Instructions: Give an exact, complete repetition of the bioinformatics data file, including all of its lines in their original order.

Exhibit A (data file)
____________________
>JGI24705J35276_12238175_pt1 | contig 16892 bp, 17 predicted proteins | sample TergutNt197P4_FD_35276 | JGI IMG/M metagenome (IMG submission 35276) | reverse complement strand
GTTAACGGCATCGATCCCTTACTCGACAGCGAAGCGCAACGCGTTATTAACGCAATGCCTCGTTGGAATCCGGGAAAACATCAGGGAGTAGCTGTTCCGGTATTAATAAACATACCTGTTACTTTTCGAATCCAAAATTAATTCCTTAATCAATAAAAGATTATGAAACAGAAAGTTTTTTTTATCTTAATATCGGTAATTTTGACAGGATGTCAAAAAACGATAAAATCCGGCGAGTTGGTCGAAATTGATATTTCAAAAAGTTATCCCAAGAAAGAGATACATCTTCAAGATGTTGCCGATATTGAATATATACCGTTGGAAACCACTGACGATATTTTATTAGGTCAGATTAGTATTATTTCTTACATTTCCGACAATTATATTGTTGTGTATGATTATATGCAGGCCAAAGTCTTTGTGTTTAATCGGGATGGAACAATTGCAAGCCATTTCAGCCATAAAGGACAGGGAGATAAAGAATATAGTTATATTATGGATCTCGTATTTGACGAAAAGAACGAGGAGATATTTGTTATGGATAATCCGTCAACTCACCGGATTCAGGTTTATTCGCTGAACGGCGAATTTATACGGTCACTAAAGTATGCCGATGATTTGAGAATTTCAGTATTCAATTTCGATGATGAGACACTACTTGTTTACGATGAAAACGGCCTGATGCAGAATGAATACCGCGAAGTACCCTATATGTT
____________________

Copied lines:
>JGI24705J35276_12238175_pt1 | contig 16892 bp, 17 predicted proteins | sample TergutNt197P4_FD_35276 | JGI IMG/M metagenome (IMG submission 35276) | reverse complement strand
GTTAACGGCATCGATCCCTTACTCGACAGCGAAGCGCAACGCGTTATTAACGCAATGCCTCGTTGGAATCCGGGAAAACATCAGGGAGTAGCTGTTCCGGTATTAATAAACATACCTGTTACTTTTCGAATCCAAAATTAATTCCTTAATCAATAAAAGATTATGAAACAGAAAGTTTTTTTTATCTTAATATCGGTAATTTTGACAGGATGTCAAAAAACGATAAAATCCGGCGAGTTGGTCGAAATTGATATTTCAAAAAGTTATCCCAAGAAAGAGATACATCTTCAAGATGTTGCCGATATTGAATATATACCGTTGGAAACCACTGACGATATTTTATTAGGTCAGATTAGTATTATTTCTTACATTTCCGACAATTATATTGTTGTGTATGATTATATGCAGGCCAAAGTCTTTGTGTTTAATCGGGATGGAACAATTGCAAGCCATTTCAGCCATAAAGGACAGGGAGATAAAGAATATAGTTATATTATGGATCTCGTATTTGACGAAAAGAACGAGGAGATATTTGTTATGGATAATCCGTCAACTCACCGGATTCAGGTTTATTCGCTGAACGGCGAATTTATACGGTCACTAAAGTATGCCGATGATTTGAGAATTTCAGTATTCAATTTCGATGATGAGACACTACTTGTTTACGATGAAAACGGCCTGATGCAGAATGAATACCGCGAAGTACCCTATATGTT